The tri­umphant re­turn of the nos­tal­gic ‘nana brands’

As Yard­ley and Avon see sales in­creas­ing, it looks like Granny re­ally did know best. So­nia Haria re­ports

The Sunday Telegraph - Stella - - CONTENTS -

EVEN FOR THE MOST sea­soned beauty junkie, it’s hard to keep up with the rate of new brands launch­ing ev­ery week. But this year there seems to have been a re­vival of old-school favourites that have stood the test of time. The la­bels you re­mem­ber from your granny’s or mother’s dress­ing ta­ble are now en­joy­ing suc­cess with a younger au­di­ence.

Take Yard­ley, for in­stance. Over the past few decades it has qui­etly re­tained a cer­tain pop­u­lar­ity as an af­ford­able Bri­tish brand with flo­ral fra­grance of­fer­ings. But re­cently, The Per­fume Shop has re­ported that sales of Yard­ley have al­most dou­bled in a year. ‘Clas­sic scents have a strong sense of nos­tal­gia and re­mind cus­tomers of their child­hood or of loved ones,’ says the chain’s trading direc­tor An­drea Rickard. ‘We’ve seen a big spike in mil­len­nial cus­tomers who love those flo­ral fra­grances.’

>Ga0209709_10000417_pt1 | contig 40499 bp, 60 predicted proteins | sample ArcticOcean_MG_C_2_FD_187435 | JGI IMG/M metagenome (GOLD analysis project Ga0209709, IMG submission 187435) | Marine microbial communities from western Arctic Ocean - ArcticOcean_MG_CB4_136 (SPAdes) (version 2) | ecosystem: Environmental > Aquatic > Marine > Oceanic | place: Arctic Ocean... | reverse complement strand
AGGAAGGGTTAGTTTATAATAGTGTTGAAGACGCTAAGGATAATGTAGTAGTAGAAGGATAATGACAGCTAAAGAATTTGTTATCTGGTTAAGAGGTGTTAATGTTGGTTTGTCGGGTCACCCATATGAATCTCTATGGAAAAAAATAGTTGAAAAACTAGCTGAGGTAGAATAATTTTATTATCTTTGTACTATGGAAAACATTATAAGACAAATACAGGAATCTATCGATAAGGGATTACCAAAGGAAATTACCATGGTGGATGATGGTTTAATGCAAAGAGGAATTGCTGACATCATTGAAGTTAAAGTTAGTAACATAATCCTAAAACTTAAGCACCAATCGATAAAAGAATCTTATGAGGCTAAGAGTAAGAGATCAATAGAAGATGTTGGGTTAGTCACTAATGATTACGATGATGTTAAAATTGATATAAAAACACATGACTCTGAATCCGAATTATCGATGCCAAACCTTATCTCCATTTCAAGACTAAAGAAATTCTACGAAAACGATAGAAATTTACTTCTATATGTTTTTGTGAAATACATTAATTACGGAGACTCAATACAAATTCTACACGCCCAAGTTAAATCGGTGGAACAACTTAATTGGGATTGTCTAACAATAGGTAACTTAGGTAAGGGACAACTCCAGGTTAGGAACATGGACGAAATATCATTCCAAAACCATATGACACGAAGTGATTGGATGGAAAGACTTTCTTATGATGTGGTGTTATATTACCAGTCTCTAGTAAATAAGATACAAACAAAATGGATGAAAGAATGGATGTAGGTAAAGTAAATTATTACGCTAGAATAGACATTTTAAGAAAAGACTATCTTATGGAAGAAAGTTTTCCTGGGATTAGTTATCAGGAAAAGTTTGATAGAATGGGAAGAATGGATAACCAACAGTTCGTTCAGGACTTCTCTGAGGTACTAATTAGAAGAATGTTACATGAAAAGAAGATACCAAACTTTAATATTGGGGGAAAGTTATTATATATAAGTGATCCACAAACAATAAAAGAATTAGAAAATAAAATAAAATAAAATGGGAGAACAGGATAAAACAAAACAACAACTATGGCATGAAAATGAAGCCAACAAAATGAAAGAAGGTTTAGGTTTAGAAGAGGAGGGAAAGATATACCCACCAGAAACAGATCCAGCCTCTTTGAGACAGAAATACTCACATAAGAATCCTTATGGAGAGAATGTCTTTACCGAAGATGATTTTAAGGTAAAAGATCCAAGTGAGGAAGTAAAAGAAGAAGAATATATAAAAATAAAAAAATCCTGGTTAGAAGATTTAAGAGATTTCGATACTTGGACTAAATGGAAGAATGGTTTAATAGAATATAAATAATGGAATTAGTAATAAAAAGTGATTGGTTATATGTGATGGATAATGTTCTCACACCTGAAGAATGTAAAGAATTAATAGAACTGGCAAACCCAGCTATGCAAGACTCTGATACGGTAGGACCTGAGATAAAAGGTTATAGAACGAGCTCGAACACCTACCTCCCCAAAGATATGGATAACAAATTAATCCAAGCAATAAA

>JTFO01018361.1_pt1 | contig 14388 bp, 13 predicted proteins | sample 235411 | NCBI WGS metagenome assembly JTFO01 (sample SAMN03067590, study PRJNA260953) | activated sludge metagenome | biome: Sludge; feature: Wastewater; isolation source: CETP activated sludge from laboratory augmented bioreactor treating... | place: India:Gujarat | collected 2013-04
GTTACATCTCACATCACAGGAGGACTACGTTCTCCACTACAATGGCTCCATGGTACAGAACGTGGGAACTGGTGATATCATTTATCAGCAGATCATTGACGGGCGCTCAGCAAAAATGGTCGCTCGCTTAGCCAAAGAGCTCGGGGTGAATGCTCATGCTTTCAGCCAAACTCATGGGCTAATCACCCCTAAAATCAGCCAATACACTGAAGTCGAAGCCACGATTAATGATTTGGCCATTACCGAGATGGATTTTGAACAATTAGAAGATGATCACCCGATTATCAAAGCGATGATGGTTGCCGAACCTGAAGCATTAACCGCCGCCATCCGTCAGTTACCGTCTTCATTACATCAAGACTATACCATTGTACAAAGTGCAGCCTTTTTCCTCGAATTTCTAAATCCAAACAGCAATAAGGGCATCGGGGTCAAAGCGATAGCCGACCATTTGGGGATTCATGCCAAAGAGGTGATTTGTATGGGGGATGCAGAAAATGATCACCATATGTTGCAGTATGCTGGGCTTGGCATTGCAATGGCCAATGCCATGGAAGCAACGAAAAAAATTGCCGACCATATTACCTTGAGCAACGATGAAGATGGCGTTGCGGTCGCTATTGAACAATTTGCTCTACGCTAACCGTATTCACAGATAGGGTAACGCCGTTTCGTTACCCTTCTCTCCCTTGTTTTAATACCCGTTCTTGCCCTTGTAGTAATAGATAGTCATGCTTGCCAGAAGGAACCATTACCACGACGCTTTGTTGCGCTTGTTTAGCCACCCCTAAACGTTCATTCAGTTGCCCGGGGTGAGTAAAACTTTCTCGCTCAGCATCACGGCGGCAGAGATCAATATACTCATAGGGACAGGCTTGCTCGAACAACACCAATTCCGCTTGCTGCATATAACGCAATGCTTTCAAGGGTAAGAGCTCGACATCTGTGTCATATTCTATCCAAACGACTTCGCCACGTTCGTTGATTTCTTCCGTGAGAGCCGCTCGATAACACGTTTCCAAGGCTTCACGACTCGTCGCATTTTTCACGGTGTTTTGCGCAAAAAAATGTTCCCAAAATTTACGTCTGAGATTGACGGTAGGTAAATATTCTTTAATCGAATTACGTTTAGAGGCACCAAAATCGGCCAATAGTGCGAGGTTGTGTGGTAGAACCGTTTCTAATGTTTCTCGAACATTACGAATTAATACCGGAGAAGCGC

But Yard­ley isn’t the only brand mak­ing a come­back. Sales of Avon have come a long way since its door-knock­ing days in the 1980s; in fact, it’s lead­ing the way with in­no­va­tion. It has just launched the first beauty app to use a unique colour al­go­rithm to ac­cu­rately match make-up to any skin tone. Wel­come news for the 70 per cent of Bri­tish women found to have been buy­ing the wrong base, ac­cord­ing to the brand’s re­search.

And her­itage la­bels don’t get much chicer than Buly. The apothe­cary brand be­gan life in Paris in 1803 and was re­vived in 2014. Since then, it has opened stores around the world, in­clud­ing an im­pres­sive space in Sel­fridges, Lon­don. With vin­tage phar­macy coun­ters stocked with orig­i­nal vials of fra­grance, it’s nos­tal­gic charm at its finest.

Right Vin­tage mag­a­zine ad­verts from Yard­ley in the 1950s. Far right Avon in the 1960s

Newspapers in English

Newspapers from UK

© PressReader. All rights reserved.